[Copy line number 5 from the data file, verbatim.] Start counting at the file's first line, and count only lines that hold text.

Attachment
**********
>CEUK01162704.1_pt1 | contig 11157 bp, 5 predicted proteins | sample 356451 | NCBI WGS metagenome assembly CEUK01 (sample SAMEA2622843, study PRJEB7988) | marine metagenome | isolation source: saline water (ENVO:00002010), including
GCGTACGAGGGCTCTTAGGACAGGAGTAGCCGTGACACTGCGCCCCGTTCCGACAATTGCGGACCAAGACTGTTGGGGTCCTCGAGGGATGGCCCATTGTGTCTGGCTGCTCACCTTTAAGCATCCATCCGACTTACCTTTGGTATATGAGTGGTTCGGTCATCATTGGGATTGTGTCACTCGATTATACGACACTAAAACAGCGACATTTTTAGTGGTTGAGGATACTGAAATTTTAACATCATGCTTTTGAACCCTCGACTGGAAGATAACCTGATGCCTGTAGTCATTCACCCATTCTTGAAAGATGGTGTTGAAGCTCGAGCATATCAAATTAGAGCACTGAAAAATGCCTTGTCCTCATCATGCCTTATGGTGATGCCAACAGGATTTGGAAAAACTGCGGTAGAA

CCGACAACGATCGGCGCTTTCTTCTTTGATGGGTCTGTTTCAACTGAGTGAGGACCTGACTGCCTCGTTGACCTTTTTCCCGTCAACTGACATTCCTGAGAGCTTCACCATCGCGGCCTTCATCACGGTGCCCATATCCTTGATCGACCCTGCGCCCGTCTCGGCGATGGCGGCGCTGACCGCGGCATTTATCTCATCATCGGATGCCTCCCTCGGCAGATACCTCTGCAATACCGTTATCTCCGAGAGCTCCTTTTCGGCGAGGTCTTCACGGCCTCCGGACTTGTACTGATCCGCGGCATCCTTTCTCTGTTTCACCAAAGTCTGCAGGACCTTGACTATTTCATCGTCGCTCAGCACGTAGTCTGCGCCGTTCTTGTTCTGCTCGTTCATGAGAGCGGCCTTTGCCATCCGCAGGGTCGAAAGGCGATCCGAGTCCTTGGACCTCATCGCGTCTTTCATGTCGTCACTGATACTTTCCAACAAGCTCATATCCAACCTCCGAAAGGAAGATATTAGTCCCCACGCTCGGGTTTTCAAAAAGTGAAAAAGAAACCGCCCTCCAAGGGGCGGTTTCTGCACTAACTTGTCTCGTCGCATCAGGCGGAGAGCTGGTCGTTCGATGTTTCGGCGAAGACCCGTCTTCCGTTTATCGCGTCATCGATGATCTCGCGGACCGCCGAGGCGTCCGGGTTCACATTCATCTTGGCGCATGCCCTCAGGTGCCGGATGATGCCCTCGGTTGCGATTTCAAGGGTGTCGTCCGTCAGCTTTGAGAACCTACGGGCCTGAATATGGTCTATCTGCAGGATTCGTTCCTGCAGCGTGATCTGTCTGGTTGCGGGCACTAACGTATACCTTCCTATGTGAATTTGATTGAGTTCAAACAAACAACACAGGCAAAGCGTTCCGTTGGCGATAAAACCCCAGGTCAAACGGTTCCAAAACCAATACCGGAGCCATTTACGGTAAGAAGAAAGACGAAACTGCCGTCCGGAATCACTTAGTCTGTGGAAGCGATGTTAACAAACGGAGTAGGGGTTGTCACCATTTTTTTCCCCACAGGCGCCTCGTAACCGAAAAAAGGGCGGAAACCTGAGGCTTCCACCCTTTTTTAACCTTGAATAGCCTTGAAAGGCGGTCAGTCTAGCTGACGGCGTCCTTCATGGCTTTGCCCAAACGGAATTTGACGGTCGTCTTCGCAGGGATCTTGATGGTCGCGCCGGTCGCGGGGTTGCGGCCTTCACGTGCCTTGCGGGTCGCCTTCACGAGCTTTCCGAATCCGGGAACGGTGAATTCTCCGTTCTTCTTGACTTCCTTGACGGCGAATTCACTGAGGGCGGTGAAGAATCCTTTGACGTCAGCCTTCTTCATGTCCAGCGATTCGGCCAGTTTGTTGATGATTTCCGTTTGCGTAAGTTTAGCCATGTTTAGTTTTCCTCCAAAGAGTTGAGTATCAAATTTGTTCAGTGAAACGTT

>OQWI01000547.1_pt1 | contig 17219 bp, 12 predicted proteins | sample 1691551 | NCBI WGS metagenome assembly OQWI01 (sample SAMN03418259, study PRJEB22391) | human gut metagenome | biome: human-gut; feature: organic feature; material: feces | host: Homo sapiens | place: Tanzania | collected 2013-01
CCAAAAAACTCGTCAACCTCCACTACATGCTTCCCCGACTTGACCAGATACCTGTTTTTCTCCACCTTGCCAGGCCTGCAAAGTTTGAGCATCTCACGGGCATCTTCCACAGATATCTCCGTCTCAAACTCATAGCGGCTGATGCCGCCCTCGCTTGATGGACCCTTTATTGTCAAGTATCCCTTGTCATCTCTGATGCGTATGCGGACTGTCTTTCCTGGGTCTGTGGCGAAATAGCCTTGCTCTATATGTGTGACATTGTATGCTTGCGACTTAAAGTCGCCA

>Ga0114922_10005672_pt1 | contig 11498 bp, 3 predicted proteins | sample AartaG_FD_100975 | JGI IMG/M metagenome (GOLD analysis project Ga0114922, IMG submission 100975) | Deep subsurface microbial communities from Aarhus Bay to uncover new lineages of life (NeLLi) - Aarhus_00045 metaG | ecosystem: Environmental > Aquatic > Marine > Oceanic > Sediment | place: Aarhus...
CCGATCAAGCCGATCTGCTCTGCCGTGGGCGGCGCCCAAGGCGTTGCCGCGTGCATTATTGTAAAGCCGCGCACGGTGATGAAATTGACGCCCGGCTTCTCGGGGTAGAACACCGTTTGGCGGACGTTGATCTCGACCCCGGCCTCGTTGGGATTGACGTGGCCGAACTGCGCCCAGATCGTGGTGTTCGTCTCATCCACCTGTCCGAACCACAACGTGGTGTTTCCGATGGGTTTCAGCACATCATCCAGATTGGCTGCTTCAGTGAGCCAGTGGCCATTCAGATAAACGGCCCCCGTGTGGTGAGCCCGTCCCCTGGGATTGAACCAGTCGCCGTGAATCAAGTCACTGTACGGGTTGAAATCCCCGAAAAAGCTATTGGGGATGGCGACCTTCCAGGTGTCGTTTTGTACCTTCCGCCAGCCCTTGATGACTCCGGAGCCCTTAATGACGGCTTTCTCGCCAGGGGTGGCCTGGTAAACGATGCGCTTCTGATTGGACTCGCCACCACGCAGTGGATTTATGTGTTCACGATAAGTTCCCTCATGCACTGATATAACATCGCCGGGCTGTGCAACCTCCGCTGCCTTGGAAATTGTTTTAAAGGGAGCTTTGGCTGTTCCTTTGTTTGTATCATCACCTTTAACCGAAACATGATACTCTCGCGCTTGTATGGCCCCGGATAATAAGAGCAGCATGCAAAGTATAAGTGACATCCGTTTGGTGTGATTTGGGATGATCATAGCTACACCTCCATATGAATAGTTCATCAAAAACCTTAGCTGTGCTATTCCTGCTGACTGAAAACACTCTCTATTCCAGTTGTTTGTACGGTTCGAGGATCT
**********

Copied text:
CCAAAAAACTCGTCAACCTCCACTACATGCTTCCCCGACTTGACCAGATACCTGTTTTTCTCCACCTTGCCAGGCCTGCAAAGTTTGAGCATCTCACGGGCATCTTCCACAGATATCTCCGTCTCAAACTCATAGCGGCTGATGCCGCCCTCGCTTGATGGACCCTTTATTGTCAAGTATCCCTTGTCATCTCTGATGCGTATGCGGACTGTCTTTCCTGGGTCTGTGGCGAAATAGCCTTGCTCTATATGTGTGACATTGTATGCTTGCGACTTAAAGTCGCCA